In a photo, a white french bulldog with black spots around its dolly eyes stares innocently into the camera while perched on a young woman’s lap, just behind a birthday cake lit with eight candles.
Though cute, Bugsy is an alleged killer, and the posting of this scene engendered an angry response. Four days before Bugsy’s birthday, he allegedly bit the shin of a 53-year-old woman who lived in the same apartment building. While Bugsy sat before his candlelit cake, the woman was hospitalized. In less than a week, the victim, surnamed Kim, died of sepsis, a condition triggered by intravenous infection. While rare, bacteria transmitted in dog saliva can cause fatal infections.
The incident has spurred a discussion in South Korea about pet owners who fail to control their pets in public. This case grabbed attention in part because it involves celebrities. The young woman is a sister of a popular K-pop star, Choi Si-won, and the victim, an owner of Hanilgwan, a historic Korean restaurant.
But the issue of poorly behaved pet owners isn’t new. In September, four unleashed hunting dogs attacked a middle-aged couple taking a stroll in Gochang, North Jeolla Province. The owner was allegedly drunk and not supervising his dogs when the incident occurred.
Outcry over people’s safety being infringed on by animals in public places has been growing as more and more South Koreans own pets.
In recent years, as South Korea’s birthrate has faltered, more South Koreans have taken to raising pets. The Ministry of Agriculture, Food and Rural Affairs announced that over 20 percent of households owned pets in 2015, up from 17 percent in 2010. The Ministry attributed increasing pet ownership to the low birthrate and aging society.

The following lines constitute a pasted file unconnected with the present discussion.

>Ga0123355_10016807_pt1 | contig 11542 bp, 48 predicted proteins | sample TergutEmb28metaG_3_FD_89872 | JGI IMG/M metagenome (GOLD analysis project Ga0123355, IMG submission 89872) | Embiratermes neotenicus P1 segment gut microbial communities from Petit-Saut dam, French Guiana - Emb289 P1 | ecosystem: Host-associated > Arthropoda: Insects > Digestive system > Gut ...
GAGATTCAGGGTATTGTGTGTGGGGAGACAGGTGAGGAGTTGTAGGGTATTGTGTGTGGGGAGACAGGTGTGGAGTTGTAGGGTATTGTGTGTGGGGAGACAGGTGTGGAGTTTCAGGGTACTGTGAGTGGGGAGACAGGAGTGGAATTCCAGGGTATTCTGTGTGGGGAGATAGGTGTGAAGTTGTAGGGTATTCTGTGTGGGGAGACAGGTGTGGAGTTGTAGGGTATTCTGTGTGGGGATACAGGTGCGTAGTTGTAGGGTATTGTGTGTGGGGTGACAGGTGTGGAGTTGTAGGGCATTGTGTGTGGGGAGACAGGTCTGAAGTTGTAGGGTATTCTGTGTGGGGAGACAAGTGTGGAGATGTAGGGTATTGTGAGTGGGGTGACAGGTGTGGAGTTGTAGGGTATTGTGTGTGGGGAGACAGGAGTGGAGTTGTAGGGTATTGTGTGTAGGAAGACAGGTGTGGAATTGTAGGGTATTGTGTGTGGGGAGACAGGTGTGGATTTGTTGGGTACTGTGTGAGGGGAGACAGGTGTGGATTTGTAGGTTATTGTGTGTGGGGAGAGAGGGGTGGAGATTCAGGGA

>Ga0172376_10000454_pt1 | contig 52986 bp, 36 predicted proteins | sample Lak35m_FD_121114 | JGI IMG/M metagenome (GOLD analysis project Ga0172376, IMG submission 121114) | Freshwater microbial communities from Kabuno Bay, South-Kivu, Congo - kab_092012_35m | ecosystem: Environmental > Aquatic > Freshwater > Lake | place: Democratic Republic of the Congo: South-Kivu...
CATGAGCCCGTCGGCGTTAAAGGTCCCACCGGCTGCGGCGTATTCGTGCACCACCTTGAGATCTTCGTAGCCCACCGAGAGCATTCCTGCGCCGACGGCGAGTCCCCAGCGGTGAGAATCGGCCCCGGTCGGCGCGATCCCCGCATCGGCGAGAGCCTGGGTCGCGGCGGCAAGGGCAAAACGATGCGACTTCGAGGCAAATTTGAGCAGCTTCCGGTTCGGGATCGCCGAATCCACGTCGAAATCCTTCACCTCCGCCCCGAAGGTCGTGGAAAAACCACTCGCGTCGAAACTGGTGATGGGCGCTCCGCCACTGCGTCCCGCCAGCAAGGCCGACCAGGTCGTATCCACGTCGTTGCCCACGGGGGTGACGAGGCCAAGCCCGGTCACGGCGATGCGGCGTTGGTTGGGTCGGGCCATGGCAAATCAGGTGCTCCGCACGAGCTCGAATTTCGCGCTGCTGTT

And more pet owners are treating their pets like they would treat kids, pampering them with aromatherapy and organic snacks, and holding funerals for them when they die. This conversation about pet owners evokes recent disputes over “no kids zones,” restaurants and cafes that refuse entry to patrons with children, in the belief that too many parents are ill-mannered and their kids, undisciplined.
The latest dog-biting case has prompted people to share their own unpleasant experiences with churlish pet owners, while mocking a common response that some pet owners give out: “my dog doesn’t bite.”
But some dogs do bite. According to the Korea Consumer Agency, the number of cases involving dog bites more than doubled between 2011 and 2014, from 245 to 676 cases.
In the aftermath of this most recent death by dog bite, some are demanding harsher punishment for incautious pet owners. (At present, walking a dog without a leash results in a fine of only 50,000 won, or $44.)
“14 years of imprisonment would be good [like in England where owners of dogs that cause fatal injury face a maximum sentence of 14 years]. Let’s see if pet owners continue to roam around without leashes [on their pets],” said one commenter.
Whether the Choi family’s french bulldog directly caused the death of his neighbor is unknown. (Choi Si-won’s father has come forward saying that he is the owner.) If a direct connection between the attack and the death is established, he may be charged with involuntary manslaughter and face up to two years in prison or a seven million won fine ($6,200). But the bereaved have refused to authorize an autopsy of the deceased and say they are not planning to file a lawsuit and aren’t seeking compensation, according to KBS News.
Cover image: A death of a woman bit by her neighbor’s dog has spurred a discussion in South Korea about pet owners who fail to control their pets in public (Source: Elioenai on Pixabay)